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And what did he think of his mom still keeping in touch with his ex—the very same ex who has, well, torn him a new one on this very site (all of which could have been read by his mom)?
The column ends with a bit of a whimper—Antin confronted his grandfather, who ended up quitting Facebook entirely—but it got me thinking about how we expect our family members and friends to treat our exes, and how we expect their family and friends to treat us, whether the breakup was amicable or not.
But with it comes a great deal of pressure – what is the correct etiquette when meeting the monarch? Alternatively, it notes, some opt to shake her hand.
According to the British Monarchy website, there are "no obligatory codes of behaviour when meeting the Queen", but it notes that many people prefer to "observe the traditional forms".
All of this was weighing heavily on me in advance of my 30th birthday.
Though my almost-mother-in-law and I had vowed to keep in touch, I hadn't spoken with her since before I found out and wrote that my ex had likely cheated on me with his coworker (and lied about it) and had also lied about an incident early on in our relationship involving his ex-girlfriend.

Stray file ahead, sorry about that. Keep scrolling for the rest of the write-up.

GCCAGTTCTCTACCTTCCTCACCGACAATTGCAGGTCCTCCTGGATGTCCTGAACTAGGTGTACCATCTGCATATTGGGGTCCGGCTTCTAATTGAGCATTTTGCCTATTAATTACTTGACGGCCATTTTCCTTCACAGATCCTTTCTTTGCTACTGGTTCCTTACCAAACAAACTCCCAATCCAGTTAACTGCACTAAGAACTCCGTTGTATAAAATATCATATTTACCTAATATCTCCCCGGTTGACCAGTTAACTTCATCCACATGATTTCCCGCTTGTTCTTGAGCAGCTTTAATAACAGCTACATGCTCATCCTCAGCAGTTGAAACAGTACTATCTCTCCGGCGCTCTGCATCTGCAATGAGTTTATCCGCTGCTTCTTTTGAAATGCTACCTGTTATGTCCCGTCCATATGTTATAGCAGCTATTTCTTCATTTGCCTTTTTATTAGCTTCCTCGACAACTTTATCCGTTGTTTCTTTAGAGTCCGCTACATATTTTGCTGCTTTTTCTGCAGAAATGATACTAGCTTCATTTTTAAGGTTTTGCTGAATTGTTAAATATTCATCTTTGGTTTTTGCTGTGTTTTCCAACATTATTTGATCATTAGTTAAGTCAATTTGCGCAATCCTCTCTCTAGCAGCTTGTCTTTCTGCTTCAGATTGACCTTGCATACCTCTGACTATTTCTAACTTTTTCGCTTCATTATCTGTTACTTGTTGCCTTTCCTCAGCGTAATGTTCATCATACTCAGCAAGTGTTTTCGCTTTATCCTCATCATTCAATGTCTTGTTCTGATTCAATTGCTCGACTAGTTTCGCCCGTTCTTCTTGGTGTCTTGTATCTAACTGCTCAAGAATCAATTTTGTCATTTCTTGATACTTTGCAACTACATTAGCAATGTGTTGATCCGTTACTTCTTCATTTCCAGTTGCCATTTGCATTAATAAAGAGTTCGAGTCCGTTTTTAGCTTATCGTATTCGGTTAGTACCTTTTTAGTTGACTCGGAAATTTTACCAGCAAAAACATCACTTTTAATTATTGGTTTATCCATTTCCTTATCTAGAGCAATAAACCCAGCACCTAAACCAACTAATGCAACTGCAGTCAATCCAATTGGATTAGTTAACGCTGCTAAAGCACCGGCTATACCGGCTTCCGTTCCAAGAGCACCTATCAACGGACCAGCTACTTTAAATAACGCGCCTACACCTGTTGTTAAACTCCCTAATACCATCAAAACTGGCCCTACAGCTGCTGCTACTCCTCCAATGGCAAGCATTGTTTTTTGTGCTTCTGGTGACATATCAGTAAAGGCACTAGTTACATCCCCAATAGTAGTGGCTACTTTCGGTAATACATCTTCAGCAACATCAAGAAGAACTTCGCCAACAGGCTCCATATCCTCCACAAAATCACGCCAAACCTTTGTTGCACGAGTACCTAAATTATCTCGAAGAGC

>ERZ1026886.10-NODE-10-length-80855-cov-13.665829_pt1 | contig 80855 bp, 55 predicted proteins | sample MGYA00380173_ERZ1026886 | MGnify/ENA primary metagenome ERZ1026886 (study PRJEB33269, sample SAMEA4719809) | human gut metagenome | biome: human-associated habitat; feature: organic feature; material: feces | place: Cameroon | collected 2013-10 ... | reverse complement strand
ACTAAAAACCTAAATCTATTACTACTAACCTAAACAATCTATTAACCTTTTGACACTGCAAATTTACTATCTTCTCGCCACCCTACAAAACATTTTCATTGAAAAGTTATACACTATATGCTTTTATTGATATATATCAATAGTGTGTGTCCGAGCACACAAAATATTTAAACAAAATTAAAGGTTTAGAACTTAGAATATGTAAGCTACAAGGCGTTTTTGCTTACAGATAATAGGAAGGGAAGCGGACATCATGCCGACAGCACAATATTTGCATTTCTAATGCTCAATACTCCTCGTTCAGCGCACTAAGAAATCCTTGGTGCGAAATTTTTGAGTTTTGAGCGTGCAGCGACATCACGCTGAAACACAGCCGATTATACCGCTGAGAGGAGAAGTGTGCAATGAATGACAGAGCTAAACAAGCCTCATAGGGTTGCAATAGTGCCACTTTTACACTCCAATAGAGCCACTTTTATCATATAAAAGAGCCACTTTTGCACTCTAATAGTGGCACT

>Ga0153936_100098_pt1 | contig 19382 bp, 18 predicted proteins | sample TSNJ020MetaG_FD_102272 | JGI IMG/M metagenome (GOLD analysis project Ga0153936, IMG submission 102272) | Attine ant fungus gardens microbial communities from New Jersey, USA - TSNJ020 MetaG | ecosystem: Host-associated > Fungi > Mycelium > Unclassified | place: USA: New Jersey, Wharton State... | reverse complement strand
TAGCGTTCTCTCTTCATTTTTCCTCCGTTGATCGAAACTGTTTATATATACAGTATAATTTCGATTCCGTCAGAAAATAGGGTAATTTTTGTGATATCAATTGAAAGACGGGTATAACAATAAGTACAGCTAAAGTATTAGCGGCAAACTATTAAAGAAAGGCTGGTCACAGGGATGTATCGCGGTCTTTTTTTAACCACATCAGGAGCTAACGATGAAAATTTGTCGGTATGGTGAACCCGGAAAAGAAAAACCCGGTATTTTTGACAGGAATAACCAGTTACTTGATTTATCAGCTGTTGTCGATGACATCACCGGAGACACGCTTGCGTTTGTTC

I was pretty confident his mom knew me well enough that she wouldn't believe any lies he might tell and, despite everything, I had a hard time really believing my ex could be that vindictive.
Turns out, my instinct was right—his mom texted me on my birthday, as did his sister.
A few of my friends were Facebook friends with him before we broke up, and when we split, most of them asked if they should defriend him or not.
I said, "No," because obviously someone needed to be keeping tabs on his relationship status changes, as well as post and tag photos of me looking happy for him to see.
Revealed: Why Prince William doesn't wear a wedding ring Other 'do's' that should be noted include always taking the Queen's lead; only speak when you are spoken to, and do not sit or begin to start eating until she has done so.
One should also be early for an appointment with a royal – guests should always arrive first. Arguably the most important thing to remember is that one should never touch the monarch, and only shake her hand if she offers it.
It is customary for the guest of honour to sit to the right of the Queen, and it follows that she will speak to that person during the first course of the dinner.